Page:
The train started. It was a mail train; after commencing its journey from Prayag, it made its first halt only at Pratapgarh. A man entered our compartment. I, immediately, yelled out, "Hey, this is a second-class compartment."
The man looked at me with queer indifference. "Yes, I understand that," he said and took his seat. I felt ashamed at my behaviour.
We reached Moradabad early in the morning. There were a few people at the station to receive us - there were two gentlemen and five coolies. The coolies took charge of our luggage, and the two gentlemen walked behind. One of them was Riyasat Ali and the other Ramharakh. Both of them looked at me with inquiring eyes as though asking, "What is a crow like you doing in the company of a swan?"
"Is this gentleman your classmate?" Riyasat Ali asked Ishwari.
"Yes, we are classmates and stay together as well. It is because of him that I have been able to bear my stay in Allahabad, else I would have returned to Lucknow long ago. This time I forced him to come along with me. There were quite a few telegrams from his parents imploring him to return home for the vacations, but each time I made him send a reply stating he couldn't come. The last telegram was an urgent one which required the sender to pay 25 paise for each word!
Both the gentlemen looked at me in astonishment. "But you go about wearing very simple clothes," Riyasat Ali finally commented in a doubting voice.
Ishwari cleared his doubts. "He is Mahatma Gandhi's follower. He wears only khadi, and has burnt down all his fashionable clothes. The annual revenue from their estates is 2.5 lakh rupees; but anyone looking at his face will assume he has come from an orphanage."
"It is very rare to come across such traits in the rich," Ramharakh said.
Riyasat Ali agreed. "Had you seen King Changli you would have chewed your nails in disbelief. He used to roam around the market wearing coarse clothes and shoes. I have heard he was once mistaken for a coolie."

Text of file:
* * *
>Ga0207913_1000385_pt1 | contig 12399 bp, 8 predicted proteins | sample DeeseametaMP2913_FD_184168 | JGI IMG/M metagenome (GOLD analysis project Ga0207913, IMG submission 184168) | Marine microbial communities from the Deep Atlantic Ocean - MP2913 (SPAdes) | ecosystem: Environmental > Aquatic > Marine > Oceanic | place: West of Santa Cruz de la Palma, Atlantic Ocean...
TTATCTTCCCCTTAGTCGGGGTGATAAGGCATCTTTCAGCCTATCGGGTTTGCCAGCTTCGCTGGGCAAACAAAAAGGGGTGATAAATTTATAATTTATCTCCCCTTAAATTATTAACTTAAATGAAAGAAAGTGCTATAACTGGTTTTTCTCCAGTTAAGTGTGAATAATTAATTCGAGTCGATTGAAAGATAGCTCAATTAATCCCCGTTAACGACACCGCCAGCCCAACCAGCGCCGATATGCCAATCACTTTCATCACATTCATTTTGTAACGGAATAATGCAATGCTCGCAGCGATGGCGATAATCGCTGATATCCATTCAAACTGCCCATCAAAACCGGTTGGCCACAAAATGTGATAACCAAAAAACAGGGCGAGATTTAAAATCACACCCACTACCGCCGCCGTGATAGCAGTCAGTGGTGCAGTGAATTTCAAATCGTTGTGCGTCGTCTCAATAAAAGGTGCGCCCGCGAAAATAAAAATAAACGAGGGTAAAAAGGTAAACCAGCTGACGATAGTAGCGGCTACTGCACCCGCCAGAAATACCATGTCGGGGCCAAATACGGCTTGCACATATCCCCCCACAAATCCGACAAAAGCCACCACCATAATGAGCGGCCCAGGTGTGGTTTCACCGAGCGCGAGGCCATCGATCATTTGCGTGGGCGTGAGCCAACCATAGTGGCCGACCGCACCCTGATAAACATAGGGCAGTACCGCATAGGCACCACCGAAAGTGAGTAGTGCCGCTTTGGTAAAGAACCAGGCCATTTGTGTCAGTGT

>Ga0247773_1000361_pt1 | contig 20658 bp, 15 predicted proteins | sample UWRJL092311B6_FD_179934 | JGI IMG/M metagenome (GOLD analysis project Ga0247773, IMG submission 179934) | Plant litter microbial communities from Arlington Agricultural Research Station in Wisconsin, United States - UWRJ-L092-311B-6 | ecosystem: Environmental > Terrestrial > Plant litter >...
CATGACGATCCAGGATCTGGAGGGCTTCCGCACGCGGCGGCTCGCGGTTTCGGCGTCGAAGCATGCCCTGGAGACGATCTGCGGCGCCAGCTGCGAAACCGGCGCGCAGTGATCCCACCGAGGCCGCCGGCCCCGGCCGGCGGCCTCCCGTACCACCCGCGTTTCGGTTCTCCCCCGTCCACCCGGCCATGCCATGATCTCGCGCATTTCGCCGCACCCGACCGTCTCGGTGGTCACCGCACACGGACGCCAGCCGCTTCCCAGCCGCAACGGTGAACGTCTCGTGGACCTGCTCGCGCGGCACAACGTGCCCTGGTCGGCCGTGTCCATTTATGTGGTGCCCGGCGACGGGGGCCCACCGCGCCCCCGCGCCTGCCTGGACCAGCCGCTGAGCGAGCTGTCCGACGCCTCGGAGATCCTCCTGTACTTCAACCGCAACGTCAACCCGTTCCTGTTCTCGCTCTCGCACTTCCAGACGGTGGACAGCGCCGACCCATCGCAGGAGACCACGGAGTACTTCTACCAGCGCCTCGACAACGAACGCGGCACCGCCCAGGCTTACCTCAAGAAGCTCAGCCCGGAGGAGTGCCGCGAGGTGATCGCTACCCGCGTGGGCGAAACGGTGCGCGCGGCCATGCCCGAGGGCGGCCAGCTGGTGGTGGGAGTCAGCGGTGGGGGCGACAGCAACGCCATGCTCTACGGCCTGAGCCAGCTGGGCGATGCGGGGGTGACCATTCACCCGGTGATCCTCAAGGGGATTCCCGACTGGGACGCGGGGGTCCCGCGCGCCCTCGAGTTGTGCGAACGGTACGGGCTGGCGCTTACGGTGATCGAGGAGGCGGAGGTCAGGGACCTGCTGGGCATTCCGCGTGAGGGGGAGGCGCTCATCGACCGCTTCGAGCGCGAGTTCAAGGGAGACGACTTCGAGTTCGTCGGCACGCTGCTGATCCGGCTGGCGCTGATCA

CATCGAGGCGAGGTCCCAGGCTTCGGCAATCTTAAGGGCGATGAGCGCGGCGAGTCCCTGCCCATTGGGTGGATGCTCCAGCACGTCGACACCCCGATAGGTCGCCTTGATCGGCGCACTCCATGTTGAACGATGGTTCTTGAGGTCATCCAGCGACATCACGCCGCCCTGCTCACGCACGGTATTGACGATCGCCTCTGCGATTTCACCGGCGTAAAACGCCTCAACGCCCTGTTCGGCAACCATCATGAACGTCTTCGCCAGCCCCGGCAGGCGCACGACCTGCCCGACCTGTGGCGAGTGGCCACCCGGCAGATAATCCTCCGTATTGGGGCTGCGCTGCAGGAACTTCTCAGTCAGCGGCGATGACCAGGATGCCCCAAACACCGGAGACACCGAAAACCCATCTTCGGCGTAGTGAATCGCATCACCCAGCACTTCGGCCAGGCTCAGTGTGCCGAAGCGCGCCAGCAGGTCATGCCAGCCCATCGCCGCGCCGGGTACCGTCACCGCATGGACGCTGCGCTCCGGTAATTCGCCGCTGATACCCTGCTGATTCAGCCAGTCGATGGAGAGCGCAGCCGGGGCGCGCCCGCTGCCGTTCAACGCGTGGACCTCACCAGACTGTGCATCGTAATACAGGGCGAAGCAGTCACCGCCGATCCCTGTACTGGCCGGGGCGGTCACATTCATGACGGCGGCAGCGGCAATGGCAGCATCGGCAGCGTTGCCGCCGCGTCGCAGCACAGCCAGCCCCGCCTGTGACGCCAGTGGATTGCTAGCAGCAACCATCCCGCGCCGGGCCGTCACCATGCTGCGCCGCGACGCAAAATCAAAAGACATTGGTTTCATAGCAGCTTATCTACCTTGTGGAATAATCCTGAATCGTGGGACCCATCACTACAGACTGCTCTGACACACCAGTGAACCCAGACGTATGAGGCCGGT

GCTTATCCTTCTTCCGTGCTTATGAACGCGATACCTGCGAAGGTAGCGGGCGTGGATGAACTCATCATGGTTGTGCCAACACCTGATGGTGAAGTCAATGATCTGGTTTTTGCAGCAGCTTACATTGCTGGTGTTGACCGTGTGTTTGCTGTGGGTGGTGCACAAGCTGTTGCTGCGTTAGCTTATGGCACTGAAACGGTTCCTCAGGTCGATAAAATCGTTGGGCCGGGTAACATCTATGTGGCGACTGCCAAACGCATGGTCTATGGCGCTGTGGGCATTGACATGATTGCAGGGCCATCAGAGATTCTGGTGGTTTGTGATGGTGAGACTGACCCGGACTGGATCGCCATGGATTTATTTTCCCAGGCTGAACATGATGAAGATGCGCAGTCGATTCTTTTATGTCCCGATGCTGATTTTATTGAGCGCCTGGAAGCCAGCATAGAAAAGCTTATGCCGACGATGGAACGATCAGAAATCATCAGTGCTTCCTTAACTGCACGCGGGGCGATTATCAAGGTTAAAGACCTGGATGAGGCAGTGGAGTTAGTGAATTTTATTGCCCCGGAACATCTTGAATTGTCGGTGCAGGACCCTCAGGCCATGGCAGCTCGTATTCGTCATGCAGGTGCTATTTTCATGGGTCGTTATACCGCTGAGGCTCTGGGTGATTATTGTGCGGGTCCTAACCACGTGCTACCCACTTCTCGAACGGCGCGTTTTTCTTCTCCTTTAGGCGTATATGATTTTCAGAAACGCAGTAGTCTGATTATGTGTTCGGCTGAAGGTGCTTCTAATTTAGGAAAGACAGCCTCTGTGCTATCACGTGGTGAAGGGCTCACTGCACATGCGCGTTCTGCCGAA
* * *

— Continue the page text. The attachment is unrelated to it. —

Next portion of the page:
I was feeling uneasy. But, for some reason, I could find nothing amusing in this white lie at that time. It was as though each sentence drew me nearer to a make-believe world of riches.
I am no horse rider; yes, as a kid, I have ridden packhorses on several occasions. Here, I found two horses all ready to carry us. I nearly fainted at the sight of the animals. I did manage to mount the horse but was trembling all over. Trying to put up a brave front, I allowed my horse to slip behind Ishwari's horse. Realising my predicament, Ishwari rode at an easy pace; else I would have returned home with broken bones.
Ishwari's house was like a castle! The entrance was through an imposing gate that had a sentry walking to and fro; there were innumerable servants; there was an elephant tethered on the grounds. Ishwari introduced me to his parents and relatives in the same exaggerated manner in which he had introduced me to Riyasat Ali and Ramharakh. He told such tall tales that not just the servants but even family members started treating me with respect. Few gentlemen even started addressing me as "sir".
When I found myself alone with him I asked Ishwari why he was spreading lies about me. "This is the best strategy to be adopted with these donkeys, else they will not speak properly with you."
After a while, a barber came to massage our feet since we must be tired after our long journey. Pointing at me, Ishwari ordered the barber to massage my feet first.
I was lying on the charpoy. It was perhaps the first time in my life that anyone had massaged my feet. I, who never failed to chide Ishwari for the idiosyncrasies of the rich people, was today pretending to be one of them.
It was 10 am, and the day's light had only reached the summit of the mountains. But Ishwari's family believed in following old traditions and, so, an early lunch was announced. We went to bathe. I have always folded my own clothes; but here, imitating Ishwari's ways, I left them lying - I was feeling embarrassed to fold my own clothes myself! We went for the meals. While in the hostel, we never gave a second thought when entering the mess wearing shoes. But, here, it was binding to remove the shoes and wash the feet before sitting down for meals. A servant was waiting with a pail of water; Ishwari extended his feet and the servant washed them. I followed Ishwari's example. The servant washed my feet too - my principles seemed to have deserted me.